Installing thermal insulation in attics and in unheated
cellars and crawlspaces to increase the efficiency of
the existing mechanical systems.
Installing insulating material on the inside of
masonry walls to increase energy efficiency where there
is no character-defining interior molding around the
windows or other interior architectural detailing.
Applying thermal insulation with a high moisture content
in wall cavities which may damage historic fabric.
Installing wall insulation without considering its
effect on interior molding or other architectural detailing.
Utilizing the inherent energy conserving features
of a building by maintaining windows and louvered blinds
in good operable condition for natural ventilation.
Early builders and architects dealt with the poor thermal
properties of windows in two ways. First, the number of windows in a building was kept to
only those necessary to provide adequate light and ventilation. Second, to minimize the heat gain or
loss from windows, historic buildings often included interior or exterior shutters, interior
venetian blinds, curtains and drapes, or exterior awnings. Photo:
Improving thermal efficiency with weatherstripping,
storm windows, caulking, interior shades, and if historically
appropriate, blinds and awnings.
Installing interior storm windows with air-tight
gaskets, ventilating holes, and/or removable clips to
insure proper maintenance and to avoid condensation
damage to historic windows.
Installing exterior storm windows which do not damage
or obscure the windows and frames.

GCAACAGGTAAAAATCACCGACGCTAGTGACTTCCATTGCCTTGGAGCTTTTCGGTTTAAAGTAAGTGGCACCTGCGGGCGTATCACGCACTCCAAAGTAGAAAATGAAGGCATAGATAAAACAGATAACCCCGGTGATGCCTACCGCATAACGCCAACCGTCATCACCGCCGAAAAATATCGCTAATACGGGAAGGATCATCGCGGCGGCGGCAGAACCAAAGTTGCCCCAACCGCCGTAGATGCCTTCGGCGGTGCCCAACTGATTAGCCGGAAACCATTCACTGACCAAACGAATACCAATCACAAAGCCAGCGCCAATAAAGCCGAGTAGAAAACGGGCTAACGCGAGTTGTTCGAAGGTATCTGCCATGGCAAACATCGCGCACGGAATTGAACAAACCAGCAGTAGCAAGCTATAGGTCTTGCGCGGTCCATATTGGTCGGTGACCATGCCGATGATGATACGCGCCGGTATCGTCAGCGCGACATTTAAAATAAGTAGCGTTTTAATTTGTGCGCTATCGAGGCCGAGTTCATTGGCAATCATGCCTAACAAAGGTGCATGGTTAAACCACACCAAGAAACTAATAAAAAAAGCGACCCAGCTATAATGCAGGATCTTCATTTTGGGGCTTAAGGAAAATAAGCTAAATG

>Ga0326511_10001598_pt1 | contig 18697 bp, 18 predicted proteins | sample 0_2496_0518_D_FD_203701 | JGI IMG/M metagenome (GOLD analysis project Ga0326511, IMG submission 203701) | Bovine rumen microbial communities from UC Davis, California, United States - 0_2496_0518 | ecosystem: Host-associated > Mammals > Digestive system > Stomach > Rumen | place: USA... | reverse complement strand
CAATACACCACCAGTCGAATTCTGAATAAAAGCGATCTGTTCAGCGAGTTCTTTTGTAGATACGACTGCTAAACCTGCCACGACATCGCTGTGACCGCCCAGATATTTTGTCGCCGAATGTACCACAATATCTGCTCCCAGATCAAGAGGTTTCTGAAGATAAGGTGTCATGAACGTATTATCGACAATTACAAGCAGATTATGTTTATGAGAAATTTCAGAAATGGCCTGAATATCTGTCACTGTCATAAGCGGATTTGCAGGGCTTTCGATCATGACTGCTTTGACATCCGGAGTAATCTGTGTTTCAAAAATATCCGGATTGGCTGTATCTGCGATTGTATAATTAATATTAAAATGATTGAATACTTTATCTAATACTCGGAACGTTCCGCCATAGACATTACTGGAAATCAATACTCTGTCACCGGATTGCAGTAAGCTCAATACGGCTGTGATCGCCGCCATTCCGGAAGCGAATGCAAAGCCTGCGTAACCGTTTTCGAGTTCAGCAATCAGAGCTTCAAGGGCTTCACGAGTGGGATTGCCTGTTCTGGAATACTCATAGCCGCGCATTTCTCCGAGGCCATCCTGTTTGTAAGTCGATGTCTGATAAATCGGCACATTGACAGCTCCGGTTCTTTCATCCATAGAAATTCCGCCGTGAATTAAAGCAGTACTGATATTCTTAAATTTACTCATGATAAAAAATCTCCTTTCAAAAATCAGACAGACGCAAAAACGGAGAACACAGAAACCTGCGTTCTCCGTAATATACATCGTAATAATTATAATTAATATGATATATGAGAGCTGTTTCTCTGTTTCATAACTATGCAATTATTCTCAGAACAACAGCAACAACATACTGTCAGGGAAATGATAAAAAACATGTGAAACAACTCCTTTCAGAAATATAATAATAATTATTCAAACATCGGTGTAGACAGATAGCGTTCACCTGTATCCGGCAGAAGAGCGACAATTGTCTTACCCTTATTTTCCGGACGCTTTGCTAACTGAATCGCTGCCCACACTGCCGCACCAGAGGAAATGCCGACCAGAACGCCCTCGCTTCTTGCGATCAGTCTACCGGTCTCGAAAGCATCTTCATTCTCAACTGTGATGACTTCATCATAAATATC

Removing historic shading devices rather than keeping
them in an operable condition.
Replacing historic multi-paned sash with new thermal
sash utilizing false muntins.Installing interior storm
windows that allow moisture to accumulate and damage
Installing new exterior storm windows which are inappropriate
in size or color.
Replacing windows or transoms with fixed thermal glazing
or permitting windows and transoms to remain inoperable
rather than utilizing them for their energy conserving
Entrances and Porches
Maintaining porches and double vestibule entrances
so that they can retain heat or block the sun and provide
This 19th c. building in Massachusetts employed
several energy-conserving features in its historic
design, including shade trees, roof overhangs,
awnings and shutters. Photo: HABS collection,
Changing the historic appearance of the building by
Retaining historic interior shutters and transoms
for their inherent energy conserving features.
Removing historic interior features which play an energy
Improving energy efficiency of existing mechanical systems
by installing insulation in attics and basements.
Replacing existing mechanical systems that could be
repaired for continued use.
Retaining plant materials, trees, and landscape features
which perform passive solar energy functions such as
sun shading and wind breaks.
Removing plant materials, trees, and landscape features
that perform passive solar energy functions.
Maintaining those existing landscape features which
moderate the effects of the climate on the setting such
as deciduous trees, evergreen wind-blocks, and lakes
Stripping the setting of landscape features and landforms
so that the effects of wind, rain, and sun result in
accelerated deterioration of the historic building.